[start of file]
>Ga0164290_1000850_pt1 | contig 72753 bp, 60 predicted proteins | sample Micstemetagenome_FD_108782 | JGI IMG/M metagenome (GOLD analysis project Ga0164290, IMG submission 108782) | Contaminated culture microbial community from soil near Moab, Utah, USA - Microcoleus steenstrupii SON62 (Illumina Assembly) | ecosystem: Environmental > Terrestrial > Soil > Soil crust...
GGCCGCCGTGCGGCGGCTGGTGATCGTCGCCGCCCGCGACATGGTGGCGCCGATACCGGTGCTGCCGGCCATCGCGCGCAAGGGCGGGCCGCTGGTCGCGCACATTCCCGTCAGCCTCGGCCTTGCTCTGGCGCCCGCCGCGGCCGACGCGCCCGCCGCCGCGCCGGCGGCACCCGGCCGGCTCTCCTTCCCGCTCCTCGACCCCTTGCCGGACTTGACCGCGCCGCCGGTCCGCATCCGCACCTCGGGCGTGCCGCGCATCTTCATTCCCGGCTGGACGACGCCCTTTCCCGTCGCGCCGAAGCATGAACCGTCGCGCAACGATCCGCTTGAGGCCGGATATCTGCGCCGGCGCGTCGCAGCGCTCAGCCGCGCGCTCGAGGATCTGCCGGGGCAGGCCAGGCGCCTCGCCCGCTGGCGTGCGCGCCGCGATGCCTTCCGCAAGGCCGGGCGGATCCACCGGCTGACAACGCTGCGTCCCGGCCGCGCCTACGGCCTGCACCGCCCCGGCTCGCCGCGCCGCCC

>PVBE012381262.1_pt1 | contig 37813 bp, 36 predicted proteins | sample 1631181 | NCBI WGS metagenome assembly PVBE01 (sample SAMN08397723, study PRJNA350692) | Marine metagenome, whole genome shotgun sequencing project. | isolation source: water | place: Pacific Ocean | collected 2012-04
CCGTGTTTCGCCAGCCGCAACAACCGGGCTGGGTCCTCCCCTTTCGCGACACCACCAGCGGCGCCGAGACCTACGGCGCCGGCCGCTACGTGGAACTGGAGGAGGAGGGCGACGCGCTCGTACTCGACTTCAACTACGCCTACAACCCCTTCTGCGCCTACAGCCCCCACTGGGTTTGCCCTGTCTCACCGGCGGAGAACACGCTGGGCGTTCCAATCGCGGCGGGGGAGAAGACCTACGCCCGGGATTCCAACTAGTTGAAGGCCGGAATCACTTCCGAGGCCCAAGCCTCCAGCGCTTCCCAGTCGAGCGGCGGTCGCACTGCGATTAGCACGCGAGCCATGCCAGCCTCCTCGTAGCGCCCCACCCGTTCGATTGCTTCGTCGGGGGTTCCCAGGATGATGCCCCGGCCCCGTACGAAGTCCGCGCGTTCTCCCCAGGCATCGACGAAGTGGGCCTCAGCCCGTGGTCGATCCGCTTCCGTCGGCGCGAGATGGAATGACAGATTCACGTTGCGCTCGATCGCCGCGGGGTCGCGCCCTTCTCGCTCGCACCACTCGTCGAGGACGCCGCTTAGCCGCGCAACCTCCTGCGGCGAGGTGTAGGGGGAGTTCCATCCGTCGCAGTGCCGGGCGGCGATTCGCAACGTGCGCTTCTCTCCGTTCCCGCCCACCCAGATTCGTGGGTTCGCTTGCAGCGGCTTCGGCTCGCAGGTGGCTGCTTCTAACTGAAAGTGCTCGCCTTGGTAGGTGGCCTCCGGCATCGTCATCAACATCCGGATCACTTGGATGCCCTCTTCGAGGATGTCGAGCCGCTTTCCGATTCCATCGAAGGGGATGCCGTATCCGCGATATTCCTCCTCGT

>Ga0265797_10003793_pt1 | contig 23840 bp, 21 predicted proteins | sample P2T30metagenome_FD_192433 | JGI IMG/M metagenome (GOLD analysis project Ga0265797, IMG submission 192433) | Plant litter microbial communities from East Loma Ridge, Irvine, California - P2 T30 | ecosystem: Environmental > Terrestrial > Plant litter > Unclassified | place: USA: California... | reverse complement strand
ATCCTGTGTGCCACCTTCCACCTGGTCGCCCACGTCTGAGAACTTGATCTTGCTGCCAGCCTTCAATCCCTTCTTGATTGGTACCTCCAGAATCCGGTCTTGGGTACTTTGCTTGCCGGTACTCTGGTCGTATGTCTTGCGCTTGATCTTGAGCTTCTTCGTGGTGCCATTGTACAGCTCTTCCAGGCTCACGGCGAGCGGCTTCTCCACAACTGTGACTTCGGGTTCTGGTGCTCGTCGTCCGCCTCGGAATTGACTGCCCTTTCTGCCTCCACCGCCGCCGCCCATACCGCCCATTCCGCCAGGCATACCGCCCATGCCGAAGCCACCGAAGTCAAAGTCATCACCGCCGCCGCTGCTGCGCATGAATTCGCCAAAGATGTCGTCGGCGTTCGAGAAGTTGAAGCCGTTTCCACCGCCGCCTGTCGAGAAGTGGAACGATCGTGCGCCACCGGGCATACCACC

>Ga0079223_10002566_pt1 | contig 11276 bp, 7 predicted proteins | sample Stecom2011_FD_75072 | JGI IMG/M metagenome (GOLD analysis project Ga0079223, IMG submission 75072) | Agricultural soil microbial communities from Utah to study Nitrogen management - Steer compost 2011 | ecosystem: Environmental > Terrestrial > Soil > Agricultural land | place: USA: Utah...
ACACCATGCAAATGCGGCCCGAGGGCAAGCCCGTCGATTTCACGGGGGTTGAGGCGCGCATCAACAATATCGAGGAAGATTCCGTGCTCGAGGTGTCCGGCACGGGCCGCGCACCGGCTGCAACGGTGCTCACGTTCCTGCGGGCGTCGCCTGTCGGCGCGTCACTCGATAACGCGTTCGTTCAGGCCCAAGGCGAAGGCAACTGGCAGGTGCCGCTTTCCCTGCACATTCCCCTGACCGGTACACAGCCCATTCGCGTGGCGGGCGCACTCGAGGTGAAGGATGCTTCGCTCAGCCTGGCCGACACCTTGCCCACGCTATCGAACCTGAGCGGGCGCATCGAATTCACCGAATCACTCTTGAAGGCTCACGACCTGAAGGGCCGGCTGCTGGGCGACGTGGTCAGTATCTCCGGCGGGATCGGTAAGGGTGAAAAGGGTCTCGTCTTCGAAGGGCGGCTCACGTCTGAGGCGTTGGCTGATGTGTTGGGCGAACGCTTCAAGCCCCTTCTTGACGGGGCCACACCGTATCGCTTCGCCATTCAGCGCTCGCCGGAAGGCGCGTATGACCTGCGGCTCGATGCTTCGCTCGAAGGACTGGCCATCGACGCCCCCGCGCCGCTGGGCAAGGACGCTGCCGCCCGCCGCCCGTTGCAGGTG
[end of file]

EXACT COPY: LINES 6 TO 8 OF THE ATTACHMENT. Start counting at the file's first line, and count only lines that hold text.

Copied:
ATCCTGTGTGCCACCTTCCACCTGGTCGCCCACGTCTGAGAACTTGATCTTGCTGCCAGCCTTCAATCCCTTCTTGATTGGTACCTCCAGAATCCGGTCTTGGGTACTTTGCTTGCCGGTACTCTGGTCGTATGTCTTGCGCTTGATCTTGAGCTTCTTCGTGGTGCCATTGTACAGCTCTTCCAGGCTCACGGCGAGCGGCTTCTCCACAACTGTGACTTCGGGTTCTGGTGCTCGTCGTCCGCCTCGGAATTGACTGCCCTTTCTGCCTCCACCGCCGCCGCCCATACCGCCCATTCCGCCAGGCATACCGCCCATGCCGAAGCCACCGAAGTCAAAGTCATCACCGCCGCCGCTGCTGCGCATGAATTCGCCAAAGATGTCGTCGGCGTTCGAGAAGTTGAAGCCGTTTCCACCGCCGCCTGTCGAGAAGTGGAACGATCGTGCGCCACCGGGCATACCACC

>Ga0079223_10002566_pt1 | contig 11276 bp, 7 predicted proteins | sample Stecom2011_FD_75072 | JGI IMG/M metagenome (GOLD analysis project Ga0079223, IMG submission 75072) | Agricultural soil microbial communities from Utah to study Nitrogen management - Steer compost 2011 | ecosystem: Environmental > Terrestrial > Soil > Agricultural land | place: USA: Utah...
ACACCATGCAAATGCGGCCCGAGGGCAAGCCCGTCGATTTCACGGGGGTTGAGGCGCGCATCAACAATATCGAGGAAGATTCCGTGCTCGAGGTGTCCGGCACGGGCCGCGCACCGGCTGCAACGGTGCTCACGTTCCTGCGGGCGTCGCCTGTCGGCGCGTCACTCGATAACGCGTTCGTTCAGGCCCAAGGCGAAGGCAACTGGCAGGTGCCGCTTTCCCTGCACATTCCCCTGACCGGTACACAGCCCATTCGCGTGGCGGGCGCACTCGAGGTGAAGGATGCTTCGCTCAGCCTGGCCGACACCTTGCCCACGCTATCGAACCTGAGCGGGCGCATCGAATTCACCGAATCACTCTTGAAGGCTCACGACCTGAAGGGCCGGCTGCTGGGCGACGTGGTCAGTATCTCCGGCGGGATCGGTAAGGGTGAAAAGGGTCTCGTCTTCGAAGGGCGGCTCACGTCTGAGGCGTTGGCTGATGTGTTGGGCGAACGCTTCAAGCCCCTTCTTGACGGGGCCACACCGTATCGCTTCGCCATTCAGCGCTCGCCGGAAGGCGCGTATGACCTGCGGCTCGATGCTTCGCTCGAAGGACTGGCCATCGACGCCCCCGCGCCGCTGGGCAAGGACGCTGCCGCCCGCCGCCCGTTGCAGGTG